Ángel Peralbo

Ángel Peralbo, Psychologist 

"Teenagers expect attention, boundaries and active listening from their parents."

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Adolescence is a stage in which we leave childhood behind. And it allows us to become young people and adults. The first fundamental feature is that in a short time, a whole revolution takes place. They are also fully aware of everything that is happening to them. And they don't find it to be too logical. It is a phase to break away. And it requires paying attention to them. We have talked a lot about them, but perhaps we are not going into detail about what their real needs can be.

There are problems that can be seen and others that cannot be seen. And parents have to be very attentive. As it is also the stage in which they tend to isolate themselves or to manifest all the intense emotions they are going through, it is important to pay attention to it. Starting with those that are clear to see, such as risky behavior. Risky behaviors are typical of adolescence. If we extrapolate the view to when they are adults, that is where most of the problems linked to the lack of impulse control are consolidated. Of course, addictions. These risk elements, such as alcohol, cannabis use and tobacco, are a major problem. Because when the habits are formed at that age, they become very difficult to self-regulate in adulthood. Not so much the issue of sex and early behavior, because it is the age at which it happens. I would say that the element of concern is when we add it to those other risk behaviors. Because it happens in situations of genuine lack of control. In fact, we see more and more kids who do it and then feel bad. Because they have not had that control to actually do so. These are two of the big problems that I understand need to be addressed.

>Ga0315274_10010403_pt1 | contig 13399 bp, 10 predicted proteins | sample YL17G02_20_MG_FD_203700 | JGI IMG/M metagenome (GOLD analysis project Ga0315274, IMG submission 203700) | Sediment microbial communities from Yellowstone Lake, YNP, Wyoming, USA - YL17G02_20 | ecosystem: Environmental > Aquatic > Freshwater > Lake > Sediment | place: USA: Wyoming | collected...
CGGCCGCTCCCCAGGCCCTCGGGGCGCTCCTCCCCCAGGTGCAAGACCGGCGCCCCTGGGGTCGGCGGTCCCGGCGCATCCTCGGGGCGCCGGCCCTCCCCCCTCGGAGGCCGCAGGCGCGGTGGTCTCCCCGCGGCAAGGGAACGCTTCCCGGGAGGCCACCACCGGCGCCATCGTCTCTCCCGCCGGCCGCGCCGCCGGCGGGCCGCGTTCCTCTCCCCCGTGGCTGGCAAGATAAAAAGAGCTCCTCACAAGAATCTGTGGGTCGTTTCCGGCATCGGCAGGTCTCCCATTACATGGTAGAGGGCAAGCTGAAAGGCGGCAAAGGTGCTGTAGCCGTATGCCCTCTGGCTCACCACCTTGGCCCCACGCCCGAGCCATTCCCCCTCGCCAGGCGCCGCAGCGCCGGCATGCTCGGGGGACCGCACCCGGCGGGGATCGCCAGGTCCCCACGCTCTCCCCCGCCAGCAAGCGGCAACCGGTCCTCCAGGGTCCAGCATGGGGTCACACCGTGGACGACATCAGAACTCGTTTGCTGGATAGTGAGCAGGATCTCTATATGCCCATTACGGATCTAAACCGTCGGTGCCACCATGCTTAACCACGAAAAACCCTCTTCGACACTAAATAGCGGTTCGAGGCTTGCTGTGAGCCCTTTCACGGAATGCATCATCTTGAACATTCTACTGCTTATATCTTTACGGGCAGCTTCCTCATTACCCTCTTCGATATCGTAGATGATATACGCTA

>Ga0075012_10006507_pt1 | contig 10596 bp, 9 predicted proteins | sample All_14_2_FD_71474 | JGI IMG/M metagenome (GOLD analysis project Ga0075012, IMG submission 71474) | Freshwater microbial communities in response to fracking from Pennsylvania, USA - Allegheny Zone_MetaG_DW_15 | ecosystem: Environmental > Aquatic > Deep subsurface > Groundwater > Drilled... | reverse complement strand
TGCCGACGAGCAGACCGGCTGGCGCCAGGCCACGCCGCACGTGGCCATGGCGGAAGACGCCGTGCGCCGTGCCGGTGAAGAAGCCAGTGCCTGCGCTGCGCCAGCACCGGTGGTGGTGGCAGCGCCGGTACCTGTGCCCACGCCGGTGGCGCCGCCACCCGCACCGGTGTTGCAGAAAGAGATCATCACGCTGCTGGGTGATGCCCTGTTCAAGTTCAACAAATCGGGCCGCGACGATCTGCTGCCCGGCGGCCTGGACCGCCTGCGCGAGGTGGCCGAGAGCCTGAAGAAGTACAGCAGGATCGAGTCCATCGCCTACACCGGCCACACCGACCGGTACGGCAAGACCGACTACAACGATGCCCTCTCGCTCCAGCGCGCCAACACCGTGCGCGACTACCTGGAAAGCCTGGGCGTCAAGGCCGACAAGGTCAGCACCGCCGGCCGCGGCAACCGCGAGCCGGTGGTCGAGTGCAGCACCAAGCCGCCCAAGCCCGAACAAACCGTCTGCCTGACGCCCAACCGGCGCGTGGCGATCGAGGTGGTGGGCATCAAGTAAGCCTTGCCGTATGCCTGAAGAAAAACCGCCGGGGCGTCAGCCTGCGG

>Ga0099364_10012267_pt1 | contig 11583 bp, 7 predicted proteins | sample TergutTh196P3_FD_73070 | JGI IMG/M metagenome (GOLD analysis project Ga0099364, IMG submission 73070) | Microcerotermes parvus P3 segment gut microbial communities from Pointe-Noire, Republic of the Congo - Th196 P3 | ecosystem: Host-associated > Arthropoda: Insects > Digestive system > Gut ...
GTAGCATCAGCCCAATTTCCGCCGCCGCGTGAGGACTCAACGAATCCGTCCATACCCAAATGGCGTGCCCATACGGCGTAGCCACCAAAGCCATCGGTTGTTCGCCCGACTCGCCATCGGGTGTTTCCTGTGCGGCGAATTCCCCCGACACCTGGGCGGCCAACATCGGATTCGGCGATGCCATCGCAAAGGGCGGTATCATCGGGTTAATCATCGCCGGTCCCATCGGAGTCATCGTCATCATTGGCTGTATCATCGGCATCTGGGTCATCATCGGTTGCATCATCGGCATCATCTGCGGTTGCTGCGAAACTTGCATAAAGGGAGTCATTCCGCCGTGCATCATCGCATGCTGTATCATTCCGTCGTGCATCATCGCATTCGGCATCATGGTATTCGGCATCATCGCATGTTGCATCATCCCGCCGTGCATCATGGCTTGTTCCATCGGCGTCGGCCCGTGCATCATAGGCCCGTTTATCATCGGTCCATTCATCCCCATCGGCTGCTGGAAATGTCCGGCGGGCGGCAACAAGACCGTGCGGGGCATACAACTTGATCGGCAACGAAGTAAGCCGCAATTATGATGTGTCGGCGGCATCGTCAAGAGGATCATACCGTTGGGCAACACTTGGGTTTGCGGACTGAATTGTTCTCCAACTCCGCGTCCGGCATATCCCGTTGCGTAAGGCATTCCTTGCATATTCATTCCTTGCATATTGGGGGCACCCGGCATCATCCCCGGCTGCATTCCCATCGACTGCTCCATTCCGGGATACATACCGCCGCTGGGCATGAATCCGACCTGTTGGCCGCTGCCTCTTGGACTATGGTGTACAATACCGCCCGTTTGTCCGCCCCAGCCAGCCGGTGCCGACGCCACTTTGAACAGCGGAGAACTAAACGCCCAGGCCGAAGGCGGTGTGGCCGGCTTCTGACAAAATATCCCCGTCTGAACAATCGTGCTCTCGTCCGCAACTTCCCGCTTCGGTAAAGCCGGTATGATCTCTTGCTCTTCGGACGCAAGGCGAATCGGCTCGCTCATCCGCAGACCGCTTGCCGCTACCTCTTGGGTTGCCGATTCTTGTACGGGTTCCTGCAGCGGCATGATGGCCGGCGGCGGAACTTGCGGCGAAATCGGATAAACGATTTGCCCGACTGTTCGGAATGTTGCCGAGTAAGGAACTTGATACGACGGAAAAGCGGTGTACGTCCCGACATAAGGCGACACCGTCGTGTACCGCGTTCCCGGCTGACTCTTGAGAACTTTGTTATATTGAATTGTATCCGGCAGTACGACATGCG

Another major problem is related to eating disorders. It is currently one of the biggest problems, and it continues to grow. And it continues to grow because it ends up becoming a lifestyle. It becomes a way of learning to eat, and of learning to live. It is not only teenagers, but much younger children who start by looking at their idols. From an aesthetic point of view, they are very precocious, with styles and sizes that are sometimes absolutely unfeasible. Therefore, it is possible to start manifesting the things they see from a very young age. Styles that are too daring for their age or food manipulation behaviors.

"We must seek the balance between an overly authoritarian and an overly laid back educational style."

Before, I talked about the problems that are not seen. Really, we will only be able to address those problems if we are looking out for them, and establish communication channels with our children that allow us a window in. Otherwise, it is an impossible task. From a tremendously distant, cold, very authoritarian educational style, it will be very difficult for us to get access to these types of issues. From an absolutely undefined, tremendously flexible style, where we are less like parents and more like peers, that will not happen either. That is because we will lose that thoroughness. It is a perfectly attainable balance.